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Albemarle Street ancient appears Bishop Bookseller British British Museum called Catalogue century Charles Church collection College contains copy correspondent Crown curious daughter death Dictionary died Dublin Earl edition Edward Edward H Elizabeth England English engraving Eton College father Fcap folio FRANCIS French George give given Henry HEXAPLA Illustrations interesting James James Britten John King Lady Lancashire land late Latin letter Library Lincolnshire Literature London Lord married MARSALA WINE Marshall Mary meaning MEMORIAL BRASSES mentioned Morwell notice original Oxford Oxford Street parish passage poem portrait post free present printed probably Prof published query readers reference Robert Royal says Scotland Society Strand TARRAGONA Thomas tion translation volume Wellington Street Wentworth wife William William Platt word writing
Page 66 - Many politicians of our time are in the habit of laying it down as a self-evident proposition, that no people ought to be free till they are fit to use their freedom.
Page 270 - I'll tell you, friend! a wise man and a fool. You'll find, if once the monarch acts the monk Or, cobbler-like, the parson will be drunk, Worth makes the man, and want of it the fellow, The rest is all but leather or prunella.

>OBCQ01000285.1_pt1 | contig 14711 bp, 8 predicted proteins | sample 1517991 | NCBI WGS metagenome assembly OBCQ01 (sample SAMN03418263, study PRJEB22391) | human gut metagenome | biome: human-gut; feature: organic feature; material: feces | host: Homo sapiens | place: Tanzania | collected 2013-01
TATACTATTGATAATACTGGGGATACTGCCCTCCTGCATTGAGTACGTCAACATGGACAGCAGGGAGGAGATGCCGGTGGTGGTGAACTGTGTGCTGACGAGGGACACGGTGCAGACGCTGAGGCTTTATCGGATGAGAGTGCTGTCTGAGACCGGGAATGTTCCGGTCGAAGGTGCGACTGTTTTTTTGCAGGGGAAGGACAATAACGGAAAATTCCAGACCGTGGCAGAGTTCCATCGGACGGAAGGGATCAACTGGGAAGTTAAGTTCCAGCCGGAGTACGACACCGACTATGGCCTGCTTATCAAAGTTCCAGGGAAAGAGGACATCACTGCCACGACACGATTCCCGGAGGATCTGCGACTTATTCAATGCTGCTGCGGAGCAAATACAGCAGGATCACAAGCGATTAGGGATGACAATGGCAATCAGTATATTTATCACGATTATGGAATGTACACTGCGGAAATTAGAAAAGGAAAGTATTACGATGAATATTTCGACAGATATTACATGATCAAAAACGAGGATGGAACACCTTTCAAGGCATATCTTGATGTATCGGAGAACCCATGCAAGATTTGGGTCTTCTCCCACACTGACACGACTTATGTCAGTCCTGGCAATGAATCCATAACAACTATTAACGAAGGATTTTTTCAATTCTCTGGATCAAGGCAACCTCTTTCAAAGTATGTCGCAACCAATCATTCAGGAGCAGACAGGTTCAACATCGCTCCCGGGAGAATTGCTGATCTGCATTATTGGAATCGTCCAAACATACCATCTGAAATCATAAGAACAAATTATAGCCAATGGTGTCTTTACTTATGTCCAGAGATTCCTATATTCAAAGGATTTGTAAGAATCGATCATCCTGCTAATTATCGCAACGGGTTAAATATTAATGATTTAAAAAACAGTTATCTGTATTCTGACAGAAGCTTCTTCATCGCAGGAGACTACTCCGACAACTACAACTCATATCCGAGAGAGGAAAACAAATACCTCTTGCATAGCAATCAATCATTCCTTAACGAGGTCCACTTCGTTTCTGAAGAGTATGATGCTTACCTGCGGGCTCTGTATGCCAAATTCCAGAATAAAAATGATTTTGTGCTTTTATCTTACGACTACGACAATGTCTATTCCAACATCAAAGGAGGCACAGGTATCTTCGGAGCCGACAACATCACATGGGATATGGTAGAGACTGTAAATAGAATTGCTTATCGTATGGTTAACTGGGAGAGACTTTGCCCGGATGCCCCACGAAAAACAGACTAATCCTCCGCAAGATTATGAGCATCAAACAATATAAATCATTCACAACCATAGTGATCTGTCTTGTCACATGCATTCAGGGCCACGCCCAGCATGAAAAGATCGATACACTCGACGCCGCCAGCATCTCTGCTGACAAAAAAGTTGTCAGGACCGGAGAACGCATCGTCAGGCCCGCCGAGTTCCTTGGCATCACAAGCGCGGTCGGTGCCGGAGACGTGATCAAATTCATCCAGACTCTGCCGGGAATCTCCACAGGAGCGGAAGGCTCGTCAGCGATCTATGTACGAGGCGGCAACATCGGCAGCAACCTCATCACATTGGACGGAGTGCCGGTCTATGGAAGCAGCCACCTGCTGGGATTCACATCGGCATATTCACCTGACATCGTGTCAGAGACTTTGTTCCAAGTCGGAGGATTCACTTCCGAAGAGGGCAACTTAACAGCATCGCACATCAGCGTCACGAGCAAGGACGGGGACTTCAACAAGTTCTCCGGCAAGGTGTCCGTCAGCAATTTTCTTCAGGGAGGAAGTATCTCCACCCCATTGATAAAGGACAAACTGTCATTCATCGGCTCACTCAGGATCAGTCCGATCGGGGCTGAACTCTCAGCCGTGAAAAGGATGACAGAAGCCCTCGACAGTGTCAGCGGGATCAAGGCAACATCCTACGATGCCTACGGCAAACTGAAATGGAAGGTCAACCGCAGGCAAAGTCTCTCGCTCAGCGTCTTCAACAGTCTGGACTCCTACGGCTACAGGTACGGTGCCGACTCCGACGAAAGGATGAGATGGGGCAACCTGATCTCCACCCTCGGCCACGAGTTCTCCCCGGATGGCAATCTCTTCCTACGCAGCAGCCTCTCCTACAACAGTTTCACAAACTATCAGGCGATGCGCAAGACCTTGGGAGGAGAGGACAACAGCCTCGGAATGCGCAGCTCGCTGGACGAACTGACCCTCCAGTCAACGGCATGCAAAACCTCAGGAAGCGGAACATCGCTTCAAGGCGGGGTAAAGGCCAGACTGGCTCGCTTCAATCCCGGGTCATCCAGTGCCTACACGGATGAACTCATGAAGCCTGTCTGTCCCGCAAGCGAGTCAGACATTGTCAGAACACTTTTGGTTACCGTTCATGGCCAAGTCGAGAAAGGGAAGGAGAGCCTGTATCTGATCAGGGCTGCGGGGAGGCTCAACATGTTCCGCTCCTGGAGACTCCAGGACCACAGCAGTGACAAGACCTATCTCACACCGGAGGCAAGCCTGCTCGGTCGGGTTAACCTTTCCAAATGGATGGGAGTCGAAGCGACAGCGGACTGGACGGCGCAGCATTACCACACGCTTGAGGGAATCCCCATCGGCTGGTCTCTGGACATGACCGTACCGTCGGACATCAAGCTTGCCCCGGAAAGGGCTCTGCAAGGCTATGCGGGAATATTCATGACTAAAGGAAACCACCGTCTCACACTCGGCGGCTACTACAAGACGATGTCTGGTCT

Page 155 - We now come to a wilder trait of the Hungerford family, in an eccentric memorial of one of its members. Sir Edward Hungerford, who was created a Knight of the Bath at the coronation of Charles II...
Page 116 - If thou art borrowed by a friend, Right welcome shall he be To read, to study, not to lend, But to return to me. Not that imparted knowledge doth Diminish learning's store ; But Books, I find, if often lent, Return to me no more. Read slowly, Pause frequently, Think seriously, Keep cleanly, return duly, With the corners of the leaves not turned down.
Page 245 - Melampronvea ; or, a Discourse of the Polity and Kingdom of Darkness ; together with a Solution of the chiefest Objections brought against the being of Witches.
Page 160 - ATHENJETTM is so conducted that the reader, however distant, is, in respect to Literature, Science, and Art, on an equality in point of information with the best-informed circles of the Metropolis.
Page 166 - Ships that pass in the night, and speak each other in passing. Only a signal shown and a distant voice in the darkness; So on the ocean of life, we pass and speak one another, Only a look and a voice, then darkness again and a silence.
Page 183 - Know thus far forth. — By accident most strange, bountiful fortune, Now my dear lady, hath mine enemies Brought to this shore ; and by my prescience I find my zenith doth depend upon A most auspicious star, whose influence If now I court not, but omit, my fortunes Will ever after droop.
Page 80 - Epps has provided our breakfast tables with a delicately-flavoured beverage which may save us many heavy doctors' bills. It is by the judicious use of such articles of diet that a constitution may be gradually built up until strong enough to resist every tendency to disease. Hundreds of subtle maladies are floating around us ready to attack wherever there is a weak point. We may escape many a fatal shaft by keeping ourselves well fortified with pure blood and a properly nourished frame.